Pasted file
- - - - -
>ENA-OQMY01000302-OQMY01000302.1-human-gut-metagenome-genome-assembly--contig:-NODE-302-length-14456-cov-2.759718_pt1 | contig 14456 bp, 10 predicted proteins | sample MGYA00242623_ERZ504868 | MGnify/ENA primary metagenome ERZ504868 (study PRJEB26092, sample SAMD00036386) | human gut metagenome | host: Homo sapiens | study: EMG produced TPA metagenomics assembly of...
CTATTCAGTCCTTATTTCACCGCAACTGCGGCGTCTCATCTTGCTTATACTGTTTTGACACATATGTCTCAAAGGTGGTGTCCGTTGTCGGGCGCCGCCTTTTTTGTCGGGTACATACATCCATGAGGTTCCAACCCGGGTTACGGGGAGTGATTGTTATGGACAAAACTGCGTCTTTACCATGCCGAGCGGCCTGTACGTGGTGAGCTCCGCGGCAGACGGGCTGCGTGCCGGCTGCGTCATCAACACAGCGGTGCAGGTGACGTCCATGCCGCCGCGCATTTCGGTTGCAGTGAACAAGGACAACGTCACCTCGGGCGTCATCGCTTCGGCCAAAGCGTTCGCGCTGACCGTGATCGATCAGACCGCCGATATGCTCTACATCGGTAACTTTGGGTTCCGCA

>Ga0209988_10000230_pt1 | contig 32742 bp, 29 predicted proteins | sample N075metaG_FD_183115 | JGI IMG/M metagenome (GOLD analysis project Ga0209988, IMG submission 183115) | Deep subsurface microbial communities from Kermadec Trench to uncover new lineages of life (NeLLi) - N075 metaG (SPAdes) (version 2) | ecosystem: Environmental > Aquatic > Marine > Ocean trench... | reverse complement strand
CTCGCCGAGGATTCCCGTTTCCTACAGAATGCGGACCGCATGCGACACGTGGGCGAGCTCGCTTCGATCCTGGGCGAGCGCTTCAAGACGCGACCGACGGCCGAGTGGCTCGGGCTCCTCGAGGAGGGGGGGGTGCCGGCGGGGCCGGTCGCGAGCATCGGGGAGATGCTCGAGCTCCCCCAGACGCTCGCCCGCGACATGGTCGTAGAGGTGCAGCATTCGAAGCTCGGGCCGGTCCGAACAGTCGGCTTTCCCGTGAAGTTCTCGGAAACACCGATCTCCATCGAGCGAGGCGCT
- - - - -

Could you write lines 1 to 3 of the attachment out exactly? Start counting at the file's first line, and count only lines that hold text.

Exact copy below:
>ENA-OQMY01000302-OQMY01000302.1-human-gut-metagenome-genome-assembly--contig:-NODE-302-length-14456-cov-2.759718_pt1 | contig 14456 bp, 10 predicted proteins | sample MGYA00242623_ERZ504868 | MGnify/ENA primary metagenome ERZ504868 (study PRJEB26092, sample SAMD00036386) | human gut metagenome | host: Homo sapiens | study: EMG produced TPA metagenomics assembly of...
CTATTCAGTCCTTATTTCACCGCAACTGCGGCGTCTCATCTTGCTTATACTGTTTTGACACATATGTCTCAAAGGTGGTGTCCGTTGTCGGGCGCCGCCTTTTTTGTCGGGTACATACATCCATGAGGTTCCAACCCGGGTTACGGGGAGTGATTGTTATGGACAAAACTGCGTCTTTACCATGCCGAGCGGCCTGTACGTGGTGAGCTCCGCGGCAGACGGGCTGCGTGCCGGCTGCGTCATCAACACAGCGGTGCAGGTGACGTCCATGCCGCCGCGCATTTCGGTTGCAGTGAACAAGGACAACGTCACCTCGGGCGTCATCGCTTCGGCCAAAGCGTTCGCGCTGACCGTGATCGATCAGACCGCCGATATGCTCTACATCGGTAACTTTGGGTTCCGCA

>Ga0209988_10000230_pt1 | contig 32742 bp, 29 predicted proteins | sample N075metaG_FD_183115 | JGI IMG/M metagenome (GOLD analysis project Ga0209988, IMG submission 183115) | Deep subsurface microbial communities from Kermadec Trench to uncover new lineages of life (NeLLi) - N075 metaG (SPAdes) (version 2) | ecosystem: Environmental > Aquatic > Marine > Ocean trench... | reverse complement strand